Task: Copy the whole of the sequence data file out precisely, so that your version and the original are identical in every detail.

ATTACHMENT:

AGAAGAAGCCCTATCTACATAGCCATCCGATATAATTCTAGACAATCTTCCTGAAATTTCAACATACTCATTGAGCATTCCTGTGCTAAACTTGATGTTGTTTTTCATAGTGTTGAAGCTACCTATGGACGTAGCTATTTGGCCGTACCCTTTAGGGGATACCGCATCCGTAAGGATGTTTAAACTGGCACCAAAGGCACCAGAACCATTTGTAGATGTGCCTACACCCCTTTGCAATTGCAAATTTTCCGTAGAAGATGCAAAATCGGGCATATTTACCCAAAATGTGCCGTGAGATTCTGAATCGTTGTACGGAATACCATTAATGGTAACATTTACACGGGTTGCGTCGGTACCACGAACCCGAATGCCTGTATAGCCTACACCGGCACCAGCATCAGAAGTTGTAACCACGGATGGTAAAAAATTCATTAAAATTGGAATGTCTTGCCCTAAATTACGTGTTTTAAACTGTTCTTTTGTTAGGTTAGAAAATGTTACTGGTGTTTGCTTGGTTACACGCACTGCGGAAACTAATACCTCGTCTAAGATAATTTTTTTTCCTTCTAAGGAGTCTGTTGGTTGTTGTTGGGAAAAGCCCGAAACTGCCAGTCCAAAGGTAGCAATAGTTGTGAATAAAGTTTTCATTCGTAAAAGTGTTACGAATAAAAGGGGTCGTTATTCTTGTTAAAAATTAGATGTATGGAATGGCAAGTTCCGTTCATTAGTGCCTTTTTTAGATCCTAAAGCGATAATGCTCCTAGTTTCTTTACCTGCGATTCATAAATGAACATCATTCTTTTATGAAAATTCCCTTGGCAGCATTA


AGAAGAAGCCCTATCTACATAGCCATCCGATATAATTCTAGACAATCTTCCTGAAATTTCAACATACTCATTGAGCATTCCTGTGCTAAACTTGATGTTGTTTTTCATAGTGTTGAAGCTACCTATGGACGTAGCTATTTGGCCGTACCCTTTAGGGGATACCGCATCCGTAAGGATGTTTAAACTGGCACCAAAGGCACCAGAACCATTTGTAGATGTGCCTACACCCCTTTGCAATTGCAAATTTTCCGTAGAAGATGCAAAATCGGGCATATTTACCCAAAATGTGCCGTGAGATTCTGAATCGTTGTACGGAATACCATTAATGGTAACATTTACACGGGTTGCGTCGGTACCACGAACCCGAATGCCTGTATAGCCTACACCGGCACCAGCATCAGAAGTTGTAACCACGGATGGTAAAAAATTCATTAAAATTGGAATGTCTTGCCCTAAATTACGTGTTTTAAACTGTTCTTTTGTTAGGTTAGAAAATGTTACTGGTGTTTGCTTGGTTACACGCACTGCGGAAACTAATACCTCGTCTAAGATAATTTTTTTTCCTTCTAAGGAGTCTGTTGGTTGTTGTTGGGAAAAGCCCGAAACTGCCAGTCCAAAGGTAGCAATAGTTGTGAATAAAGTTTTCATTCGTAAAAGTGTTACGAATAAAAGGGGTCGTTATTCTTGTTAAAAATTAGATGTATGGAATGGCAAGTTCCGTTCATTAGTGCCTTTTTTAGATCCTAAAGCGATAATGCTCCTAGTTTCTTTACCTGCGATTCATAAATGAACATCATTCTTTTATGAAAATTCCCTTGGCAGCATTA